Mr. and Mrs. Amos Bowman settled at Ship Harbor about the time that the Tade and Hagadorn families came, and when, through efforts of Mr. Bowman, a post office was established here, it was named “Anacortes” in honor of his wife (Anne Curtis). Mr. Bowman also established the first newspaper, the Northwest Enterprise.
Perhaps you will wonder what the social side of our life was? It was a small part. Occasionally there was a neighborhood picnic to some point. The first time I was on Cap Sante--then know as Rocky Point--was on one Sunday when a couple of boat loads of us--the fathers, mothers and children--came over here for our lunch. We came over the bare rocks on the southern side, ate our dinner, chatted a while, viewed the surrounding country and then went home. No one will, I think, consider me an advocate of the Sunday outing, but in those days when we had no Sunday service, and had to depend on the men to take us everywhere, and they were busy all the week clearing land and making farms, it sometimes seemed a helpful thing to go occasionally on a picnic, sail or visit to a remote neighbor on a Sunday. Another social function was the neighborhood dance--when they could get enough women together. In these small country places, it often seems easier to get people together for these physical exercises than for mental culture, but if my memory is correct, the first social event I attended on the island--in the winter of ‘73 and ‘74 --was a spelling school--where Mrs. Griffin pronounced the words and the men and women stood up and “spelled down” with us children. The dance came in later years.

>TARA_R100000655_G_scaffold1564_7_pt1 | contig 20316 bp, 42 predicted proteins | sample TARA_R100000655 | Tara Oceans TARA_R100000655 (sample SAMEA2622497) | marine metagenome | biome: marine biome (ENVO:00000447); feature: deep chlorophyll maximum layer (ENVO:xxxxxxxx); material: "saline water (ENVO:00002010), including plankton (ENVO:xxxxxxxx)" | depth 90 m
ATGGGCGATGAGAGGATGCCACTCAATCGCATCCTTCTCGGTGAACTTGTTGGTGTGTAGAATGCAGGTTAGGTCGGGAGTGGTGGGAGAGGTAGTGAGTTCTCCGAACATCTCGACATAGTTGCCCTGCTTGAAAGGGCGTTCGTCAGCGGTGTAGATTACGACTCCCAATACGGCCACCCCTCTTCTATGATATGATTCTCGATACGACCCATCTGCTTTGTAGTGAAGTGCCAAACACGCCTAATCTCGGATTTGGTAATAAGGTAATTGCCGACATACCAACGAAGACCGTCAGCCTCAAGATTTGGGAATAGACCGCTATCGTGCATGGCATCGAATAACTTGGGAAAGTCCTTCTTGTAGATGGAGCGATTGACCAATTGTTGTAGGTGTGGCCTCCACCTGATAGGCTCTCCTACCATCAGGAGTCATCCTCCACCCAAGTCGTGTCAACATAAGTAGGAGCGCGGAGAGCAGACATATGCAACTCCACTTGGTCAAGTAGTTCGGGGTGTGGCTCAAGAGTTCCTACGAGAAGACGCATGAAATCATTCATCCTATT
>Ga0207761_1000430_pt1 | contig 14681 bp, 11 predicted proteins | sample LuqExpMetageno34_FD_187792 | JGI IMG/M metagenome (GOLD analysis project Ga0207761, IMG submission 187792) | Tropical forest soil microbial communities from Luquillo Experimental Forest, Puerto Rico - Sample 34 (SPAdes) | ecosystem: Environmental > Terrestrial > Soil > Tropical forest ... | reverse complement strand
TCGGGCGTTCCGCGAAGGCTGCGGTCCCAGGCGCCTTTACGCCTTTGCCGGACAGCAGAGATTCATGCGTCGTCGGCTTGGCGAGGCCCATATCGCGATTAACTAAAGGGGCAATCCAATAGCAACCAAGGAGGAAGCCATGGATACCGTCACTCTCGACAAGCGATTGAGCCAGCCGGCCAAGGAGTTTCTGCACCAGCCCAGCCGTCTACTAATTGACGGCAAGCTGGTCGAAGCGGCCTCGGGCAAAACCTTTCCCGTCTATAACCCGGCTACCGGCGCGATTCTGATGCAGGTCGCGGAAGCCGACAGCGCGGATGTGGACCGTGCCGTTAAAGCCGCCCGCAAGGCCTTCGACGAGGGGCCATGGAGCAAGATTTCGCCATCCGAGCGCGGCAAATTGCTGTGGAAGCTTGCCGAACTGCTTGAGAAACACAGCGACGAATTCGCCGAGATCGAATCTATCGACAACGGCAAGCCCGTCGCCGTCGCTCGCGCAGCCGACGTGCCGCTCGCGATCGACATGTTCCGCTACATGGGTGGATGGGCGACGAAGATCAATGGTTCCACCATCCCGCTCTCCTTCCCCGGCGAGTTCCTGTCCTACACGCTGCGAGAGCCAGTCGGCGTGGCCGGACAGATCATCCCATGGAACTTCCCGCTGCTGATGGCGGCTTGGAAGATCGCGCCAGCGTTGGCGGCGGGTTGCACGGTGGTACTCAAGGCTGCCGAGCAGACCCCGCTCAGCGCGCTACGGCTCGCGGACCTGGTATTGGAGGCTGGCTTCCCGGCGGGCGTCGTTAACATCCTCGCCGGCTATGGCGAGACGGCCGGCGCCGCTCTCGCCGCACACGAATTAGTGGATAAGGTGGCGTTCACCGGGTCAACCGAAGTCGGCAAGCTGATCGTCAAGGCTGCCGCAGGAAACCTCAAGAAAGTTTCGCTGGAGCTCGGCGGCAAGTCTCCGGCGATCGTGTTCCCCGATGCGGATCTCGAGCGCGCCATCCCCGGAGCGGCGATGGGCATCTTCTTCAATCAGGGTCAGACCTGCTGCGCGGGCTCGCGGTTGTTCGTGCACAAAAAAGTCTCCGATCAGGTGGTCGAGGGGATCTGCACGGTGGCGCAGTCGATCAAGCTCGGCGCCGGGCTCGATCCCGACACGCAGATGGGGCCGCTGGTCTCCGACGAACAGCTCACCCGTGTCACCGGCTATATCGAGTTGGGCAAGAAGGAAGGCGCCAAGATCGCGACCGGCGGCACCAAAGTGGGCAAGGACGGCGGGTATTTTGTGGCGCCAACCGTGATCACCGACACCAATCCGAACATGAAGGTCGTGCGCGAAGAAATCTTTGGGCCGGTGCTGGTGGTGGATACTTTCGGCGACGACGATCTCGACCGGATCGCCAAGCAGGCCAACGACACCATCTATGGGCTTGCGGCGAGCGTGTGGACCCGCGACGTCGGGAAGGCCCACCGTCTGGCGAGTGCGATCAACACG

An old settler said there were two days marking the year for us--Christmas and Fourth of July. At Christmas there was generally a party somewhere, and Fourth of July a celebration. To the latter we always elected to go to hear the music and oration, and to meet neighbors from various parts of the county. La Conner usually furnished the celebration, but in ‘79, Anacortes had one that will be remembered as long as an old settler remains. It began raining hard about 4 o’clock that morning and continued the greater part of the day, all night and for nearly ten days afterward, until the roads were in much the same condition as in winter, and the potato crop was injured. There were said to have been 400 or 500 people at this celebration, while to shelter them there were a few tents, brought by those who canoed, on the beach the preceding day, and five buildings--Captain Hill’s cottage; the Bowman cottage--afterward used as a hotel and now standing on P avenue; that building built for a store and post office--not quite finished but which served very well as a hall for dancing; a log cabin near the site of the one where Mr. Sibley died, and a little cottage occupied by Mr. and Mrs. G. M. Johnson, parents of Meade Johnson, postal clerk. In this last named cottage the babies who attended the celebration were gathered until, according to one who had some of them in her care, there were sixteen of them enjoying themselves.